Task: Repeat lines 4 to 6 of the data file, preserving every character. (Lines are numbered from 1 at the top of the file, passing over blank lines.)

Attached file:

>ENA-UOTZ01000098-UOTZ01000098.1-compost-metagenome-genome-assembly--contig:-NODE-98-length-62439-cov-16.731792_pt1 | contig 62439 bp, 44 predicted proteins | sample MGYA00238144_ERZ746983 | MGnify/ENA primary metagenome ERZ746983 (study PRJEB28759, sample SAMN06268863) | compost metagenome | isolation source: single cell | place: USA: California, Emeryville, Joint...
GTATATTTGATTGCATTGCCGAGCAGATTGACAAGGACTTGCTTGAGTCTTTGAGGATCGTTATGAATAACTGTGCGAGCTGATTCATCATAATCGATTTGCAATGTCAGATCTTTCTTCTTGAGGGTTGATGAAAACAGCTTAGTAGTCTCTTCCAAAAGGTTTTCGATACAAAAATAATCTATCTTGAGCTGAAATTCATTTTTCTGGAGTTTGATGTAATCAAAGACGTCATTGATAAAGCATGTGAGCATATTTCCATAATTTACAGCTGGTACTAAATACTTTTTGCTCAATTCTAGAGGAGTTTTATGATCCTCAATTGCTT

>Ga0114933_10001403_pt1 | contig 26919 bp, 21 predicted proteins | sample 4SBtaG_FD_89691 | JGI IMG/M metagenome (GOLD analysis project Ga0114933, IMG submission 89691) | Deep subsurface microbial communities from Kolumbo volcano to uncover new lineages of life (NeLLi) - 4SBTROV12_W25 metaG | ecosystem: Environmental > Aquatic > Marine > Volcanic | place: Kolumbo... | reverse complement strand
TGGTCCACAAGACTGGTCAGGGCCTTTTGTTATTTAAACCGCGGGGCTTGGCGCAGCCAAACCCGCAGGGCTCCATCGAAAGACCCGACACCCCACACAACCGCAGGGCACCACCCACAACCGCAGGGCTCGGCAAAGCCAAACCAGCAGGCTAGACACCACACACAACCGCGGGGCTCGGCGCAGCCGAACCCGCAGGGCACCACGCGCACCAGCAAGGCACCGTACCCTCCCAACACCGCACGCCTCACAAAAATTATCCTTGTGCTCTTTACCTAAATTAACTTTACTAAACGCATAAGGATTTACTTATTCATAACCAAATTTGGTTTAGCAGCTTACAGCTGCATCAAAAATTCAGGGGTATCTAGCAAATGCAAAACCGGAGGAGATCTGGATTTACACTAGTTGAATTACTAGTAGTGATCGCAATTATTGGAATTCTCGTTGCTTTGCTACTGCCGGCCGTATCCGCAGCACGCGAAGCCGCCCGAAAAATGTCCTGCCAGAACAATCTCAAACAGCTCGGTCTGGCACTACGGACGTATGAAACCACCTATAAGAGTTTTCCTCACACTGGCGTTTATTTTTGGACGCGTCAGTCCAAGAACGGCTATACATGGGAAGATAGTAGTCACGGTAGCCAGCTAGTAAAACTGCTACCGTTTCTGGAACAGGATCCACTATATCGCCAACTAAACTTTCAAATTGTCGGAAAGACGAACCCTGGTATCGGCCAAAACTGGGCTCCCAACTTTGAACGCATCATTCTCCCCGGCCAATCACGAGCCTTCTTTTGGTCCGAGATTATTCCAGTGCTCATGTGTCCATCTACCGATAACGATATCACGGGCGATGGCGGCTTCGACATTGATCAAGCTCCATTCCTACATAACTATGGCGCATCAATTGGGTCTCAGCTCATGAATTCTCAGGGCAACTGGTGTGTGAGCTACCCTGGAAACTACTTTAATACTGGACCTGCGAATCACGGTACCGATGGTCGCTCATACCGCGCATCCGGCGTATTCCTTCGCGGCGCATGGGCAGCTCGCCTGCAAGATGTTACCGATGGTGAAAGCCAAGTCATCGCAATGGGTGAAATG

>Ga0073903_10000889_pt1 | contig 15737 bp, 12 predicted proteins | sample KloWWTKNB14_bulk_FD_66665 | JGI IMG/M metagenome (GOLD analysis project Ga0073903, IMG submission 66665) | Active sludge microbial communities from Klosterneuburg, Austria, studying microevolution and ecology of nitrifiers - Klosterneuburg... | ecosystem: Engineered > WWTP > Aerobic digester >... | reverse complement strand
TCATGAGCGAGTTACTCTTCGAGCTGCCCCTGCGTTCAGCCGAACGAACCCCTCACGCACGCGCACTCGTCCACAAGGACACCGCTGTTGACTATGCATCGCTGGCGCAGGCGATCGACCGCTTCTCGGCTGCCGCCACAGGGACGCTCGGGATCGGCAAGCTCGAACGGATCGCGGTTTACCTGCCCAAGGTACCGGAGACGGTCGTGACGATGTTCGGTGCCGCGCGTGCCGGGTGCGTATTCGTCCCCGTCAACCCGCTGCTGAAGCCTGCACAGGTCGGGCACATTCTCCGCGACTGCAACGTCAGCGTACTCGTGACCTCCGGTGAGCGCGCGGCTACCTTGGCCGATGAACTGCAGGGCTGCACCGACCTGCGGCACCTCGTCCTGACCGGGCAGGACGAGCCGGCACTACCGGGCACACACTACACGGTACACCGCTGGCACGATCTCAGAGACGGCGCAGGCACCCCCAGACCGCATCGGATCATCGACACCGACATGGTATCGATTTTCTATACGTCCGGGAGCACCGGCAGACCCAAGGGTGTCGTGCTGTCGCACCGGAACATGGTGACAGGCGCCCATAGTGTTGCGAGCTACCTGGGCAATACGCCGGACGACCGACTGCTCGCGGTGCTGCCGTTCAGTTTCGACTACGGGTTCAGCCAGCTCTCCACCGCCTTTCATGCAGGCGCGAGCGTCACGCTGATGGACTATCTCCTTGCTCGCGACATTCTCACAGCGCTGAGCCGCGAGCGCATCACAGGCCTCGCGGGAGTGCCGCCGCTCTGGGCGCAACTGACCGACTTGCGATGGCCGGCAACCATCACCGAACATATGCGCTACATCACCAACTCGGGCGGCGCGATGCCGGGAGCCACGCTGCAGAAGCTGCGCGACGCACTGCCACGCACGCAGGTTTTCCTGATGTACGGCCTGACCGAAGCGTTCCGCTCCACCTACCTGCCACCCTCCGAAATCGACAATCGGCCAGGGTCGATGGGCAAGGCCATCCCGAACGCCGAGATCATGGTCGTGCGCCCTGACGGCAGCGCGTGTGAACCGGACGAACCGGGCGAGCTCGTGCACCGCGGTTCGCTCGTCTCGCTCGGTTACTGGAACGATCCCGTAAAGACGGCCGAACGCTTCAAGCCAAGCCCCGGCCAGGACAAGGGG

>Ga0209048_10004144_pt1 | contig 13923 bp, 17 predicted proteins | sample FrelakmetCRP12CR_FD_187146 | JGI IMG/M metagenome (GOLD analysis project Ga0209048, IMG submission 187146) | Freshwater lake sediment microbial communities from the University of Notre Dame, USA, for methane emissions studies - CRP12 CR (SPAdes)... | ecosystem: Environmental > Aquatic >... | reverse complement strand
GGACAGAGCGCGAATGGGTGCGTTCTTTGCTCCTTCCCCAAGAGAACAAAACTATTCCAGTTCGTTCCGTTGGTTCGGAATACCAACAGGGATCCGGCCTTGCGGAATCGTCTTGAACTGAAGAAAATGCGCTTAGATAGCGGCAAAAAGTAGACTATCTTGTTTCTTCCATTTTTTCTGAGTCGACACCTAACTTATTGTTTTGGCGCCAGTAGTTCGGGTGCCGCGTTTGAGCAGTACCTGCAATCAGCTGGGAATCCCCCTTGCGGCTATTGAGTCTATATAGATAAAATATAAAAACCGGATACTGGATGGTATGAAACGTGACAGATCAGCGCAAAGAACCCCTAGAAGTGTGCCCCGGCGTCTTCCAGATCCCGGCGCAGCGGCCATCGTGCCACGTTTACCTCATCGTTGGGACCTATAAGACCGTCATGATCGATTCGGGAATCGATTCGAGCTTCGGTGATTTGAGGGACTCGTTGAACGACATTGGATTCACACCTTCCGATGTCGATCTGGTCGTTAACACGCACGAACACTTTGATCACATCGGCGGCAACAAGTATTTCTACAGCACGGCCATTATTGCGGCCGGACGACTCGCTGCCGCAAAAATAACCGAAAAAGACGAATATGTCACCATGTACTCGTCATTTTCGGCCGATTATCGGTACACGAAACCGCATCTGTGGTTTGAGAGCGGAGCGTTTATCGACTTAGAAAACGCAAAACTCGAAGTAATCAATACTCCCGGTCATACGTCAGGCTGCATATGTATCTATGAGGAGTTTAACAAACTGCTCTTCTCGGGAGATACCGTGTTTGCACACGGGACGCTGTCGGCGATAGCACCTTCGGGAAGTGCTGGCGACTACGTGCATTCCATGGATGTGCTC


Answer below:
TGGTCCACAAGACTGGTCAGGGCCTTTTGTTATTTAAACCGCGGGGCTTGGCGCAGCCAAACCCGCAGGGCTCCATCGAAAGACCCGACACCCCACACAACCGCAGGGCACCACCCACAACCGCAGGGCTCGGCAAAGCCAAACCAGCAGGCTAGACACCACACACAACCGCGGGGCTCGGCGCAGCCGAACCCGCAGGGCACCACGCGCACCAGCAAGGCACCGTACCCTCCCAACACCGCACGCCTCACAAAAATTATCCTTGTGCTCTTTACCTAAATTAACTTTACTAAACGCATAAGGATTTACTTATTCATAACCAAATTTGGTTTAGCAGCTTACAGCTGCATCAAAAATTCAGGGGTATCTAGCAAATGCAAAACCGGAGGAGATCTGGATTTACACTAGTTGAATTACTAGTAGTGATCGCAATTATTGGAATTCTCGTTGCTTTGCTACTGCCGGCCGTATCCGCAGCACGCGAAGCCGCCCGAAAAATGTCCTGCCAGAACAATCTCAAACAGCTCGGTCTGGCACTACGGACGTATGAAACCACCTATAAGAGTTTTCCTCACACTGGCGTTTATTTTTGGACGCGTCAGTCCAAGAACGGCTATACATGGGAAGATAGTAGTCACGGTAGCCAGCTAGTAAAACTGCTACCGTTTCTGGAACAGGATCCACTATATCGCCAACTAAACTTTCAAATTGTCGGAAAGACGAACCCTGGTATCGGCCAAAACTGGGCTCCCAACTTTGAACGCATCATTCTCCCCGGCCAATCACGAGCCTTCTTTTGGTCCGAGATTATTCCAGTGCTCATGTGTCCATCTACCGATAACGATATCACGGGCGATGGCGGCTTCGACATTGATCAAGCTCCATTCCTACATAACTATGGCGCATCAATTGGGTCTCAGCTCATGAATTCTCAGGGCAACTGGTGTGTGAGCTACCCTGGAAACTACTTTAATACTGGACCTGCGAATCACGGTACCGATGGTCGCTCATACCGCGCATCCGGCGTATTCCTTCGCGGCGCATGGGCAGCTCGCCTGCAAGATGTTACCGATGGTGAAAGCCAAGTCATCGCAATGGGTGAAATG

>Ga0073903_10000889_pt1 | contig 15737 bp, 12 predicted proteins | sample KloWWTKNB14_bulk_FD_66665 | JGI IMG/M metagenome (GOLD analysis project Ga0073903, IMG submission 66665) | Active sludge microbial communities from Klosterneuburg, Austria, studying microevolution and ecology of nitrifiers - Klosterneuburg... | ecosystem: Engineered > WWTP > Aerobic digester >... | reverse complement strand
TCATGAGCGAGTTACTCTTCGAGCTGCCCCTGCGTTCAGCCGAACGAACCCCTCACGCACGCGCACTCGTCCACAAGGACACCGCTGTTGACTATGCATCGCTGGCGCAGGCGATCGACCGCTTCTCGGCTGCCGCCACAGGGACGCTCGGGATCGGCAAGCTCGAACGGATCGCGGTTTACCTGCCCAAGGTACCGGAGACGGTCGTGACGATGTTCGGTGCCGCGCGTGCCGGGTGCGTATTCGTCCCCGTCAACCCGCTGCTGAAGCCTGCACAGGTCGGGCACATTCTCCGCGACTGCAACGTCAGCGTACTCGTGACCTCCGGTGAGCGCGCGGCTACCTTGGCCGATGAACTGCAGGGCTGCACCGACCTGCGGCACCTCGTCCTGACCGGGCAGGACGAGCCGGCACTACCGGGCACACACTACACGGTACACCGCTGGCACGATCTCAGAGACGGCGCAGGCACCCCCAGACCGCATCGGATCATCGACACCGACATGGTATCGATTTTCTATACGTCCGGGAGCACCGGCAGACCCAAGGGTGTCGTGCTGTCGCACCGGAACATGGTGACAGGCGCCCATAGTGTTGCGAGCTACCTGGGCAATACGCCGGACGACCGACTGCTCGCGGTGCTGCCGTTCAGTTTCGACTACGGGTTCAGCCAGCTCTCCACCGCCTTTCATGCAGGCGCGAGCGTCACGCTGATGGACTATCTCCTTGCTCGCGACATTCTCACAGCGCTGAGCCGCGAGCGCATCACAGGCCTCGCGGGAGTGCCGCCGCTCTGGGCGCAACTGACCGACTTGCGATGGCCGGCAACCATCACCGAACATATGCGCTACATCACCAACTCGGGCGGCGCGATGCCGGGAGCCACGCTGCAGAAGCTGCGCGACGCACTGCCACGCACGCAGGTTTTCCTGATGTACGGCCTGACCGAAGCGTTCCGCTCCACCTACCTGCCACCCTCCGAAATCGACAATCGGCCAGGGTCGATGGGCAAGGCCATCCCGAACGCCGAGATCATGGTCGTGCGCCCTGACGGCAGCGCGTGTGAACCGGACGAACCGGGCGAGCTCGTGCACCGCGGTTCGCTCGTCTCGCTCGGTTACTGGAACGATCCCGTAAAGACGGCCGAACGCTTCAAGCCAAGCCCCGGCCAGGACAAGGGG